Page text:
One of the best ways to interpret Scripture is by using Scripture, or in other words, using cross-references. In the Bible there are around 340,000 cross-references (OpenBible.info) that can help you explore the unity and common themes between the Old and New Testaments. On top of biblical cross-referencing, WORDsearch can help you explore your entire library to find mentions of the verse you are looking for to help you build out a sermon or lesson.
One of the most time-saving features of WORDsearch is the Cross-Reference Explorer. The Cross-Reference Explorer is a powerful and easy tool to find critical notes, historical and cultural information, and insights from others on God’s Word.
Let’s take a deeper look into how to use Cross-Reference Explorer when creating a sermon or lesson.
Let’s say we are creating a sermon on the baptism of Jesus, what it meant, and where it is alluded to in the Old Testament.
If you open a Bible open to Matthew 3:13-17, verse 16 states, “This is My beloved Son. I take delight in Him!” we can easily see the biblical cross-references by clicking on the little number 4 in brackets. This means there are four other Scripture references related to the verse. From this, we see that John 12:28 and Luke 9:35 also mention Jesus’ baptism, showing us that it must be significant.
We also get two Old Testament references with Psalm 2:7 and Isaiah 42:1.
Now that we have our cross-reference verses, we can see what the other books in our library have to say about them. Let’s say we want to know more about the cross-reference of Isaiah 42:1 first.
Open the Cross-Reference Explorer and type in Isaiah 42:1.
Here we see many references to the verse, but we’re interested in the ones that specifically relate to Matthew 3:17. After reading a few entries, we can go back and type in Matthew 3:17 in the search bar to go back to our original verse.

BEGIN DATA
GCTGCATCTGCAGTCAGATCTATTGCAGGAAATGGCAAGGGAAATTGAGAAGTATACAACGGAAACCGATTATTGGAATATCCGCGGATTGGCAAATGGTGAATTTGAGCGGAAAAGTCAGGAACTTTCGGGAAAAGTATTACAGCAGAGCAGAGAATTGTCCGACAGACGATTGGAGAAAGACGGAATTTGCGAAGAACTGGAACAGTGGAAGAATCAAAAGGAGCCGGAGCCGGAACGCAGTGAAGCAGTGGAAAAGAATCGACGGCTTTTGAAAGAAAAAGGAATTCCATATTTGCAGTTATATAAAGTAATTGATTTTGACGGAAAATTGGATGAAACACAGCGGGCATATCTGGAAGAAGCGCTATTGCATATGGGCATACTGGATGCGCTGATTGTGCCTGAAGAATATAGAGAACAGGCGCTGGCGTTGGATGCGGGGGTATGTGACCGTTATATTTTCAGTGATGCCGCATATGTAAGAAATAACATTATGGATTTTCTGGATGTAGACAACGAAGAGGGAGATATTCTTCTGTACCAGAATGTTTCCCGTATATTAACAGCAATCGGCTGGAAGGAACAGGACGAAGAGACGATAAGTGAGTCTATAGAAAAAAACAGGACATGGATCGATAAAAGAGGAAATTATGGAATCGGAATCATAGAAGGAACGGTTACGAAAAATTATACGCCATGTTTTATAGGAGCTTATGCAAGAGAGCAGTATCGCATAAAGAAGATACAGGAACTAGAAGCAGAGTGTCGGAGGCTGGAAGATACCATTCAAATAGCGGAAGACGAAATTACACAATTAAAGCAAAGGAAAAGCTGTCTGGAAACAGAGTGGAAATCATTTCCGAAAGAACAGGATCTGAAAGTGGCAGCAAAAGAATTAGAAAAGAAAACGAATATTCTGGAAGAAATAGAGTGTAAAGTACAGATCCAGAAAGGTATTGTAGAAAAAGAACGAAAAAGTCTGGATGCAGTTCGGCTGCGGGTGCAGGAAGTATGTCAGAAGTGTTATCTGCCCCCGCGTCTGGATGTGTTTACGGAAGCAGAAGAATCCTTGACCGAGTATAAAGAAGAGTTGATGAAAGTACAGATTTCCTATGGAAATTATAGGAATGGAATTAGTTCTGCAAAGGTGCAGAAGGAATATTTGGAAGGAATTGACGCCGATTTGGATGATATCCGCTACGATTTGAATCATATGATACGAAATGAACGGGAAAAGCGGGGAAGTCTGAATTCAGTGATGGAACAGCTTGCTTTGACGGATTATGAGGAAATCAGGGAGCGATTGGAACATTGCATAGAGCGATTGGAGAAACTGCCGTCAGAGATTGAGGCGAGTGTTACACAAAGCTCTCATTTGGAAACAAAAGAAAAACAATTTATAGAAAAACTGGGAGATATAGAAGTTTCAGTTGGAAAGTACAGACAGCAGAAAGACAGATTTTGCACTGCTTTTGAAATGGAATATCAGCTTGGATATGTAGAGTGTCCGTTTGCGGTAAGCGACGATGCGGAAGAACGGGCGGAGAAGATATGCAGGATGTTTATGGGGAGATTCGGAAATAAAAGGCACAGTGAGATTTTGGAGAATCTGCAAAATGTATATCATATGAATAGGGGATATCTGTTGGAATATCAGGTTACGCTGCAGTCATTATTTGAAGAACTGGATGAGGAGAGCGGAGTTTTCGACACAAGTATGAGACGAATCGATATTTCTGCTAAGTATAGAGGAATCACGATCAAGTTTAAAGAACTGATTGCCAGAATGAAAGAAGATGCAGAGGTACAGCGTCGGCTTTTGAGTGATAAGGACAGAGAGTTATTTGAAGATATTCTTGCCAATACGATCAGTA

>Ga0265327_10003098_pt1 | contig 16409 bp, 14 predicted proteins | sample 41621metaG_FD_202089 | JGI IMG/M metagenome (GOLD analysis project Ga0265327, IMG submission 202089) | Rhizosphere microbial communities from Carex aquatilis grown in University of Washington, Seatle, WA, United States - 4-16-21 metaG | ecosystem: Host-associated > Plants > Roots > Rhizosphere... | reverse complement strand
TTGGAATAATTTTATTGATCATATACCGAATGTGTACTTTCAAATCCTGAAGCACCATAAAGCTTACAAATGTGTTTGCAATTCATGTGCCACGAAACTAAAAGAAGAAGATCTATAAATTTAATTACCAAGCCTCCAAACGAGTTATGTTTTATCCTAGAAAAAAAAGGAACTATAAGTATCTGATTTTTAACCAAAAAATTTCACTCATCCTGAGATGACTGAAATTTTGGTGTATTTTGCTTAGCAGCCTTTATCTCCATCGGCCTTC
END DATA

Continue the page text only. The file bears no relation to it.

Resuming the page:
Here are just a few things we can learn:
- In the Bible Background Commentary, we learn how Matthew writes his gospel this way so that his readers would see allusions “not only to Psalm 2:7,” which we saw earlier as a cross-reference, but “also to the suffering servant of Isaiah 42:1-4.”
- Isaiah 42:1, we’re informed, is a fulfilled Messianic prophecy of the Messiah being filled with the Holy Spirit.
- Matthew Henry Concise explains that Jesus’ baptism shows the full Trinity at work — Jesus the man, the Holy Spirit descending, and God the Father speaking.
- In Wells of Living Water from a sermon titled the “Preaching and Baptism of John”, we discover an application of how to apply this message to the audience personally. How important is baptism to us?
- Instead of searching through all the topics in my Sermon Help Illustration books, using the Cross-Reference Explorer, we can find two illustrations mentioning Matthew 3:17 in 6,000 Plus Illustrations for Communicating Biblical Truths, one bringing to light the importance of Fathers telling their children, “You’re mine,” to help them feel secure.
With all of this information, I can structure my sermon around how the Old Testament points to Christ, the importance of His baptism, and the importance of baptism for us. By understanding the Old Testament allusions to this event, we gain a much richer knowledge of the New Testament. Using the Cross-Reference Explorer, you can craft a much fuller and deeper sermon.
What is your favorite part of using Cross-Reference Explorer? Share with us in the comments below!